America's freshly-minted defense secretary called off a joint press conference with Karzai after the Green-Breasted Loon of Kabul angrily accused the Americans of collaborating with the Taliban to keep foreign troops in Afghanistan after the 2014 withdrawal.
Hagel's people cited security concerns but the Afghans were having none of it.
"It doesn't make any sense," said one Afghan official, who asked to remain anonymous because he was not authorised to discuss the sensitive issue. "It was supposed to take place at the palace, we don't see any security problems there."
US officials said the decision was taken because security concerns were raised, and only after consultations with the Afghan government.
But it was the second time in two days that US-Afghan tensions had been made public: on Saturday the planned handover of the final batch of Afghan prisoners held by US forces was also cancelled at the last minute.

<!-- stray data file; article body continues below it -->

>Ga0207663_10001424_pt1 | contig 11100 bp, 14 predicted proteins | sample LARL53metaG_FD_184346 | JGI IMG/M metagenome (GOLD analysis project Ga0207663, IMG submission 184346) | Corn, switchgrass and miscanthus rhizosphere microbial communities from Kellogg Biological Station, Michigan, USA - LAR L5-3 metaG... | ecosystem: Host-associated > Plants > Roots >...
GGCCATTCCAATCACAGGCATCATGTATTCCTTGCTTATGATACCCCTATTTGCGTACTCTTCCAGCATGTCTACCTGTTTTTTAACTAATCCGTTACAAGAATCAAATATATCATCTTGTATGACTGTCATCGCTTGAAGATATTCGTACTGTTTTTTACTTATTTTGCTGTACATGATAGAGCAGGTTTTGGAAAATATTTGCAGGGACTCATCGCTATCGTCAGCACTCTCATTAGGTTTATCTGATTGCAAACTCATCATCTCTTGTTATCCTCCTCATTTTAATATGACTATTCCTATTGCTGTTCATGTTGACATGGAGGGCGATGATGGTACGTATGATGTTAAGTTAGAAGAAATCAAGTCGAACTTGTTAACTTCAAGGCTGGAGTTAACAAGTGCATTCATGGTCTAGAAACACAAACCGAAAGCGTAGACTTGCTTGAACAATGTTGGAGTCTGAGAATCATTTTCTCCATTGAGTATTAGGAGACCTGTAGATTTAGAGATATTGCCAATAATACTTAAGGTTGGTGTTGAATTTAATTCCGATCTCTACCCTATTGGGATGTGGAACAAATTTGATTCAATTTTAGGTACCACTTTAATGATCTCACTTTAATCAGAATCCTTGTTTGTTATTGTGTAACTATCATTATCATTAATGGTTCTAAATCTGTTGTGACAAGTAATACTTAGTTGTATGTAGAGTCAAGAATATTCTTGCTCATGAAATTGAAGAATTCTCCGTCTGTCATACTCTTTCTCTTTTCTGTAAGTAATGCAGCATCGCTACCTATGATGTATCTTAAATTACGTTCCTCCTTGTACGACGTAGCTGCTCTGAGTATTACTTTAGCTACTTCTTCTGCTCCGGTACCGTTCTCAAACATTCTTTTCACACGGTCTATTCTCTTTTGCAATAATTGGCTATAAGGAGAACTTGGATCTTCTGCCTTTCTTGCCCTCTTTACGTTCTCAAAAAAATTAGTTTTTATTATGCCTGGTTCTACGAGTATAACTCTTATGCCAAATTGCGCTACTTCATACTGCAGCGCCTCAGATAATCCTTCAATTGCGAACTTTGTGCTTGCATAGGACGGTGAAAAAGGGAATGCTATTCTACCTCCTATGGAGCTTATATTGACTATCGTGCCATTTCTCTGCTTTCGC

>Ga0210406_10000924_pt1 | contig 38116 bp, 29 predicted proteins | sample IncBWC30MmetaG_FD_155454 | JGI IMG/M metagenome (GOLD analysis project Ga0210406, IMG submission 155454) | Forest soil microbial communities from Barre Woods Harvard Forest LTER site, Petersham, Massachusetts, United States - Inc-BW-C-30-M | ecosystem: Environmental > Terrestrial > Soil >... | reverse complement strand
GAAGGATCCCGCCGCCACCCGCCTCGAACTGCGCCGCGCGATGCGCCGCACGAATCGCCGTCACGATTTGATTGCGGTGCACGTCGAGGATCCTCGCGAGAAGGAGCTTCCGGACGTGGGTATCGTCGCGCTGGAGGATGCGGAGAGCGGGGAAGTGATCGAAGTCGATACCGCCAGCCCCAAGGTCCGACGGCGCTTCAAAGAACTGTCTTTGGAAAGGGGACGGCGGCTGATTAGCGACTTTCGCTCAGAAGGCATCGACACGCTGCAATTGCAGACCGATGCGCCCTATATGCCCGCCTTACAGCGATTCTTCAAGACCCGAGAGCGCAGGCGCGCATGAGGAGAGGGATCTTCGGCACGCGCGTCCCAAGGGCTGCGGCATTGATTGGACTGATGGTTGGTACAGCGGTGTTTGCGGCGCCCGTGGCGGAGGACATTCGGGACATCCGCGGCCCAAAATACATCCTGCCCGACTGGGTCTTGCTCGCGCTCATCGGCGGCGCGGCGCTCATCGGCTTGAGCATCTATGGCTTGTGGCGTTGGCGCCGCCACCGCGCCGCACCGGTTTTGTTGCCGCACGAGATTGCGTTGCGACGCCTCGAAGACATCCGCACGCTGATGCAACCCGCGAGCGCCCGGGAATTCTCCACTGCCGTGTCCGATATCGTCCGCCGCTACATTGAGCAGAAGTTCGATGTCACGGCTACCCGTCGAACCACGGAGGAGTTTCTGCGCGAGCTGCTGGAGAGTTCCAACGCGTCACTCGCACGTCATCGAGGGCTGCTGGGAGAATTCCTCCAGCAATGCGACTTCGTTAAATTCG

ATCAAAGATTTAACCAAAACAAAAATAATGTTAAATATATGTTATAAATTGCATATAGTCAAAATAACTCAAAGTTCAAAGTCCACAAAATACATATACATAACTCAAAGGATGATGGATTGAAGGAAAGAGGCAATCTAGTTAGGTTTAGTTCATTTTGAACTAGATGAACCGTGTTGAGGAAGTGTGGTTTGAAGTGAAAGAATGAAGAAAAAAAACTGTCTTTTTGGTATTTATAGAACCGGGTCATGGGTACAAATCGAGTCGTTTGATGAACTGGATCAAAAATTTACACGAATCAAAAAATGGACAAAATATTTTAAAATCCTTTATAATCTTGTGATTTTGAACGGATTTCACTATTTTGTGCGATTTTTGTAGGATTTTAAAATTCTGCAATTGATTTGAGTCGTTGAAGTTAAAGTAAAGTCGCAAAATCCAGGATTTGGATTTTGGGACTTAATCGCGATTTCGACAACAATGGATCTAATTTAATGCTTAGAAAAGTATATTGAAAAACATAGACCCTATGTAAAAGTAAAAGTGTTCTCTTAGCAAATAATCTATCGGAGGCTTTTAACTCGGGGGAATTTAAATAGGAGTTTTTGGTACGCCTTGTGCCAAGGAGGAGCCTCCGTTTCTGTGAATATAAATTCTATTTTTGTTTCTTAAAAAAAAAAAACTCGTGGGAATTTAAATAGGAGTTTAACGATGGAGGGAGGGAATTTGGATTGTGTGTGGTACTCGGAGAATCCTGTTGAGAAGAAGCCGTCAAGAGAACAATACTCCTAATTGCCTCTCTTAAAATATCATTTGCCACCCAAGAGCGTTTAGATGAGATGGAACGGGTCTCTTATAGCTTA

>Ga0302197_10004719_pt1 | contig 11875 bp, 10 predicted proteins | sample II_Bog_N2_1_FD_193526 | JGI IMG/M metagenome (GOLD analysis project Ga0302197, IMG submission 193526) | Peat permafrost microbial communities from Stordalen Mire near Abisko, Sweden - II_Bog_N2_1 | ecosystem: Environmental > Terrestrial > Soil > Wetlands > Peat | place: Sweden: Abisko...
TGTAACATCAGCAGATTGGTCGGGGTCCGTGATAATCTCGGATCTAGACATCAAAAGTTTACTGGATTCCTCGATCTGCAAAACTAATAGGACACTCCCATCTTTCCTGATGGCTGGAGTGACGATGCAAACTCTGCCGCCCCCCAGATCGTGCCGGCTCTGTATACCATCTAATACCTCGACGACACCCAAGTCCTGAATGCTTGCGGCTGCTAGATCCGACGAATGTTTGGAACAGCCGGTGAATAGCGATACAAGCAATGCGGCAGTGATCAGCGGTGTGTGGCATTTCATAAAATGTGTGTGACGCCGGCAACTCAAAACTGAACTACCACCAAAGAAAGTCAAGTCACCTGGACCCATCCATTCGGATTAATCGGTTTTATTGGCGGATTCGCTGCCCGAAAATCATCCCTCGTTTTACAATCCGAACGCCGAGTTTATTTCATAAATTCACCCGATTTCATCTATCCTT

Both of the planned displays of public trust and unity were called off in the wake of remarks by Karzai, although US and Afghan officials declined to comment on whether there was any connection with the subsequent halt of the transfer and cancellation of the press conference.
Earlier on Sunday Karzai had said that recent suicide bomb attacks in Kabul and Khost province, in which 17 people died, were a sign of shared Taliban and US efforts to justify a longterm foreign troop presence.
"The explosions in Kabul and Khost yesterday showed that they [the Taliban] are at the service of America," Karzai said in a nationally televised speech to mark International Women's Day.
"They are trying to frighten us into thinking that if the foreigners are not in Afghanistan, we would be facing these sorts of incidents."
Karzai's final term in office ends next year just as most Western troops depart. It's hard to imagine he won't be heading out with them. Afghanistan is a tough country to govern and a guy like Karzai would face plenty of threats from among his own team as well as the Talibs. By all accounts he's got his money, it is squirreled away in banks in a variety of countries, and voluntary exile to a life of comfort abroad for an English-speaking Pashtun boy could be pretty sweet.